Assassin’s Creed Mirage Might Be Reaching Too Far in the Past – Hands-on Impressions

Assassin’s Creed Mirage is taking inspiration from the earlier games in the series.


Image via Ubisoft

Ubisoft found themselves in a good rhythm with the Assassin’s Creed series following the release of Origins in 2017, Odyssey in 2018, and Valhalla in 2020. This trio of titles seemed like a different direction for the franchise moving forward, with a greater focus on the larger open world while overhauling major systems such as combat. It paid off in a big way for Ubisoft, as the most recent Assassin’s Creed: Valhalla sold more copies in its first week of release than any other in the franchise, and went on to be one of the top-selling games for both 2020 and 2021.

Despite this success, Assassin’s Creed has found itself going in another direction with Mirage. Labeled as ‘a return to roots’ this homage to the original Assassin’s Creed will scale back the open world and have a bigger focus on stealth. Recently, I had the chance to play about 3 hours of hands-on time with Assasin’s Creed Mirage to dive into how this latest game is shaping up.

A Whole New World

Image via Ubisoft

Assassin’s Creed Mirage will put players in the shoes of Basim, a street thief who is trying to survive the city of Baghdad in 861 CE. After getting the attention of the Assasin’s Brotherhood, Basim is taken in and mentored by a master assassin, Roshan, who is played by the veteran Emmy Award-winning actress Shohreh Aghdashloo (The Expanse, 24, House of Saddam).

Players will find that from a gameplay standpoint, one of the biggest changes to Mirage is combat being a last resort, with stealth having a much larger emphasis. While previous games have been leaning more into a Dark Souls-inspired combat system, Mirage wants Basim to quietly take out his foes from the shadows. You’ll be given a selection of tools to help with these engagements, such as throwing knives, blowdarts, smoke bombs, and traps. Trying to use these in the right circumstances will be your key to remaining undetected and avoiding the challenging sword fights presented to you. A few times I found myself quite overwhelmed with the enemy encounters, and running away and hiding while things settled down was a good rule when things got hairy. 

Because the world size of Mirage has been toned right back, the story is a more focused experience, with the developers stating the playtime is around 20 hours long. However, in saying that, some of my favorite memories from Valhalla were the random quests you would stumble upon while exploring. I recall burning down the arguing neighbor’s houses in Valhalla, which ended in such a dark yet humorous way. Or stumbling across ‘Axehead’, a confused warrior post battle with an axe lodged in his skull, whilst having a hazy recollection of how it got there.

Those moments in open-world games feel like stories you can tell your friends about when sharing your experience, because they can come across as unique and personal to your playthrough. That’s a lot harder to pull off in an environment that has been greatly reduced compared to the recent entries. During my hands-on, I didn’t come across any side quests out in the city, which could have been just structured this way for this specific preview and the limited time available. The only side missions that I did find were related to a contract board, which gave me tasks to complete to improve my faction’s reputation and earn rewards.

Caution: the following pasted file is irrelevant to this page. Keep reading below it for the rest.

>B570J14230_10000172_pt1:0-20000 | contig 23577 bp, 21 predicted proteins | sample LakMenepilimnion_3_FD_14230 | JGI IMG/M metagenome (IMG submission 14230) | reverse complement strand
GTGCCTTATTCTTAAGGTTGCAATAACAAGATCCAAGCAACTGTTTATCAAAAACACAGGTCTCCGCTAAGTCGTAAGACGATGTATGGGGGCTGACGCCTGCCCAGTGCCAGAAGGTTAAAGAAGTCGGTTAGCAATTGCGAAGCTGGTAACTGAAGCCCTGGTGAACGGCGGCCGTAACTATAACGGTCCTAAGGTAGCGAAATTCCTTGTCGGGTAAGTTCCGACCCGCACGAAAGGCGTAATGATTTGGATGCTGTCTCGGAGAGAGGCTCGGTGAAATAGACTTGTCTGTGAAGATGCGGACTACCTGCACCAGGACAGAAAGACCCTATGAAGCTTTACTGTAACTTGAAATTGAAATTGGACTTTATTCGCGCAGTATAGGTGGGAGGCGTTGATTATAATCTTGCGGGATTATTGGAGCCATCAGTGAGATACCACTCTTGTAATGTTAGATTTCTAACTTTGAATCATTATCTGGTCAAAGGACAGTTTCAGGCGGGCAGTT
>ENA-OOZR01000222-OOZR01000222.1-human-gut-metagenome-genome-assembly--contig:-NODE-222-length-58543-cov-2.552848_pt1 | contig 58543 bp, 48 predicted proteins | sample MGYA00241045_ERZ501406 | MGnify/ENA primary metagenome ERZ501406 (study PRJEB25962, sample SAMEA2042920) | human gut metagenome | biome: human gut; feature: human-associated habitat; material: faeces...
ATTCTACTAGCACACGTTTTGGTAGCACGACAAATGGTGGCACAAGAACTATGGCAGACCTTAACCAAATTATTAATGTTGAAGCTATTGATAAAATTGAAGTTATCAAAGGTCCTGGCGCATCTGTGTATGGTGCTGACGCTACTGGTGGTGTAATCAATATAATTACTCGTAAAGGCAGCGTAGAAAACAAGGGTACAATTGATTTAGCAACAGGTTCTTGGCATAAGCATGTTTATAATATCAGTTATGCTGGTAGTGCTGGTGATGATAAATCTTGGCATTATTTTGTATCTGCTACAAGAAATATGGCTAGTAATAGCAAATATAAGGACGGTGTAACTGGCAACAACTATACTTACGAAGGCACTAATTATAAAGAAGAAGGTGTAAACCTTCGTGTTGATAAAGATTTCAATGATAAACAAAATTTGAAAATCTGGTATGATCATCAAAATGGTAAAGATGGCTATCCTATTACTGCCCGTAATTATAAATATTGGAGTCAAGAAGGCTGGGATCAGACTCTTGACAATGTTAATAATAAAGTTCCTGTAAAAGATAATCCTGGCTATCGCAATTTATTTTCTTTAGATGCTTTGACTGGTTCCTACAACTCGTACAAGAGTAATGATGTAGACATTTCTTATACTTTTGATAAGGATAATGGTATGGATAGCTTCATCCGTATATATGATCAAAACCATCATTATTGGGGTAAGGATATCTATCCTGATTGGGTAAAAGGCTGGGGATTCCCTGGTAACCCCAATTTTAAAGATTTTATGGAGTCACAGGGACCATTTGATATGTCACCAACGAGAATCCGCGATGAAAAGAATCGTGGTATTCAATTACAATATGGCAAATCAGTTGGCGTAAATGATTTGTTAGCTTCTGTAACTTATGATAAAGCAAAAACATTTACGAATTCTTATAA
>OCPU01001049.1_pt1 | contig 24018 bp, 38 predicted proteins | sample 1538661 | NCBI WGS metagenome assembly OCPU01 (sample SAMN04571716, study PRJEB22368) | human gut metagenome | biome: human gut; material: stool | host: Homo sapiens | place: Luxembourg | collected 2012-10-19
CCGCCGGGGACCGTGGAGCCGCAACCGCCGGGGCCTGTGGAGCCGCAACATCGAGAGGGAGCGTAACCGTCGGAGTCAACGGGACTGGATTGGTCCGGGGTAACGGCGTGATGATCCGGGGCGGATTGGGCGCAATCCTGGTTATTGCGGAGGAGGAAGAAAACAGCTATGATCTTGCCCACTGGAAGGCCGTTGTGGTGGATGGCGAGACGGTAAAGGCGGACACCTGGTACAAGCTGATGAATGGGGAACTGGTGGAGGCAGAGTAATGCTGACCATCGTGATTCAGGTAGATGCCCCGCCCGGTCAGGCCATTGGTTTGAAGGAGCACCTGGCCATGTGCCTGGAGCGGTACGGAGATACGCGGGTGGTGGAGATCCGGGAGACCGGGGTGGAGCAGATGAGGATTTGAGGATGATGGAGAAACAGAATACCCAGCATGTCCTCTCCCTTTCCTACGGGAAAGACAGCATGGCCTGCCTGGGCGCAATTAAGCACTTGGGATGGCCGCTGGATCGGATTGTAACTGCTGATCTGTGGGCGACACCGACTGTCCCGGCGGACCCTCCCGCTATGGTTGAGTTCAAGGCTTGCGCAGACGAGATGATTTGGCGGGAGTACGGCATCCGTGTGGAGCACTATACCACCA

The experience system in Assassins Creed Mirage was a little confusing. You’re not earning XP for completing missions and building up a bar – at least from what I could gather – instead unlocks are tried to certain story beats where you’ll be rewarded with a skill point. But I wasn’t sure when this would happen. These points can be placed into one of the three categories that Basim can be trained in — this includes Phantom, Trickster, and Predator. In a running theme for Mirage, this feels very stripped back compared to the skill tree seen in Valhalla, but also the things on offer from the get-go didn’t really seem enticing to me. 


I’m very worried about Assasin’s Creed Mirage, and all sorts of warning bells are ringing in my head. I’ve thoroughly enjoyed the last few games, and this seems like a huge departure from them. That’s where maybe the battlelines could be drawn. The people who found the recent games too intimidating and time-consuming, while those who could get lost in the world of Assasin’s Creed might find Mirage to be toned down too much. But for me, with these changes, there wasn’t really anything that stood out that made me think, “Wow, that was cool, I haven’t seen them do that before.” 

I’m incredibly curious about how Assassin’s Creed Mirage will end up playing out. As a fan of the series, I’m hoping Ubisoft can continue to keep us captivated in this wonderful world. But from what I’ve seen so far, their “tribute to an original” for this one might be stuck too far in the past.